Consider coming home from school one day as a 7th-grader, being told you were to marry a stranger in an hour, and then being beaten into submission upon resisting before the marriage was carried out. As a recent series of TrustLaw infographics reveal, stories such as these are sadly not unique.
Despite now being illegal in most countries, the draconian practice of child marriage has hardly disappeared. Instead it is very much a staple of certain developing nations, so prolific that one occurs every three seconds.
TrustLaw identifies the 25 countries with the highest rates of child marriage. Africa contains an overwhelming majority of these countries, including Ethiopia (#10), a 10×10 location. On our two visits to Ethiopia, we witnessed firsthand the high incidence of child marriage while meeting with many girls, like Melka, who was forced into marriage at age 14 in the manner described above. Also on the list are three other 10×10 locations: Nepal (#8), India (#13), and Afghanistan (#20).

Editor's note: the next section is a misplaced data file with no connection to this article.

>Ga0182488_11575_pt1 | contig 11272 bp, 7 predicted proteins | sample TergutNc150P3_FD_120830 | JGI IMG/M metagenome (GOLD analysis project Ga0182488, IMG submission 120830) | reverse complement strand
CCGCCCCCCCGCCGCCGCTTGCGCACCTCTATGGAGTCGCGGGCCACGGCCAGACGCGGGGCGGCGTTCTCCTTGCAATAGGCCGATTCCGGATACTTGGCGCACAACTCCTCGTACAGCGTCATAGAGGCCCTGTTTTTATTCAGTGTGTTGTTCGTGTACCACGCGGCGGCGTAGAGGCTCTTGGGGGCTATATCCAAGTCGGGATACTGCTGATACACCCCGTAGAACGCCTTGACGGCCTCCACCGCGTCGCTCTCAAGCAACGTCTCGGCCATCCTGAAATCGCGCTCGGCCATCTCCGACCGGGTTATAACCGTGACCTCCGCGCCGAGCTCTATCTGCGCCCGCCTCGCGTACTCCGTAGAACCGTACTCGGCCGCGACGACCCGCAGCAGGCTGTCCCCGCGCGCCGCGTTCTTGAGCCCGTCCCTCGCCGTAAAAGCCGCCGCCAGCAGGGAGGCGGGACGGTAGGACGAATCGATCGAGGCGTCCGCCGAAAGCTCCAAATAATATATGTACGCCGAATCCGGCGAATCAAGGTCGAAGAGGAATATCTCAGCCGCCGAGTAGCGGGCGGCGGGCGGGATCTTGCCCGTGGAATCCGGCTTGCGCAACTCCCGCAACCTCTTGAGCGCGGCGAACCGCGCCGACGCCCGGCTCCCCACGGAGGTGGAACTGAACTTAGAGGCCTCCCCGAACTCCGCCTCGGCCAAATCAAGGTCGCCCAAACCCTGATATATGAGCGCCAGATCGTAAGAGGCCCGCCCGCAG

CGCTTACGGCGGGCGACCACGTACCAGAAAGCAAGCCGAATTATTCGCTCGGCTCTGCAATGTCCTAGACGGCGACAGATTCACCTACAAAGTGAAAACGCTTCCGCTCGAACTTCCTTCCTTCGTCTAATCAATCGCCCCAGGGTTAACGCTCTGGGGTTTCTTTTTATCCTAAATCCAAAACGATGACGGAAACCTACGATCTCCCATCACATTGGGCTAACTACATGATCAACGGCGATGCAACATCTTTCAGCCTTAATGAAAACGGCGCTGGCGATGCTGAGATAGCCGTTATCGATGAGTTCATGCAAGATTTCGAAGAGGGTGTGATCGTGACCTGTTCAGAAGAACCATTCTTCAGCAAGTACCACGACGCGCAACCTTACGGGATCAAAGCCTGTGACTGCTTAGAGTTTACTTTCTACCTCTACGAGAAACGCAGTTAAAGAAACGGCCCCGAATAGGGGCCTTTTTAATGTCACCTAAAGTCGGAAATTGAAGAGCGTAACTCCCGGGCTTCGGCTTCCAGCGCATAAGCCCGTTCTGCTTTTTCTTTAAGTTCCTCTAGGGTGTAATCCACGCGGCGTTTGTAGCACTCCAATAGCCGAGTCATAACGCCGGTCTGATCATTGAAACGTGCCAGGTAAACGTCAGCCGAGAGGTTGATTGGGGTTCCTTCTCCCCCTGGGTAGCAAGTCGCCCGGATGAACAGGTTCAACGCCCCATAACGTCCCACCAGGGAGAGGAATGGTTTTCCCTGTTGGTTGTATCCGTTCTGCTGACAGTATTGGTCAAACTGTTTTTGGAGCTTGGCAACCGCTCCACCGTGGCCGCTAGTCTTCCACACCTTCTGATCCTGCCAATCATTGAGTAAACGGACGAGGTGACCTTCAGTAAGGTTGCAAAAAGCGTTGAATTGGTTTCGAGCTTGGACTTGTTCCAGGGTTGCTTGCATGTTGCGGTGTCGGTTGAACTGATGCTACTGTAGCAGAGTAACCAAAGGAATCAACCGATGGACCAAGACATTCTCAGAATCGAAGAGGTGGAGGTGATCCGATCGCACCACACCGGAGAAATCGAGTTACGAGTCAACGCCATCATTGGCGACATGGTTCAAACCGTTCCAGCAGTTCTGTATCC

As 10×10 has documented in these previous stories, early marriage inhibits, if not outright prevents, the ability of girls to reach their full potential. Education is an early casualty, with girls usually pulled from school altogether. Aside from the obvious drawbacks of missing out on an education, these girls experience severe health risks arising from premature pregnancies and increased exposure to HIV, remain literally and psychologically impoverished, and are reduced to performing menial domestic work. Moreover, if they are widowed or divorced, which is not uncommon, early marriage victims must bear these challenges alone and with the added stigma generally attached to already-married women.
Often lost amid such overwhelming statistics and realities, which can impede rather than engender our sympathy, are the stories of the Melkas of the world. How does a 14-year-old brain process such a traumatic incident? Live through it? Move on from it? These are painful stories, to be sure, but ones that need to be told so they are not repeated.
Want to help? Take a second and sign a petition against child marriage from 10×10 parter CARE and continue to follow 10×10 as we bring back more stories from Ethiopia and elsewhere.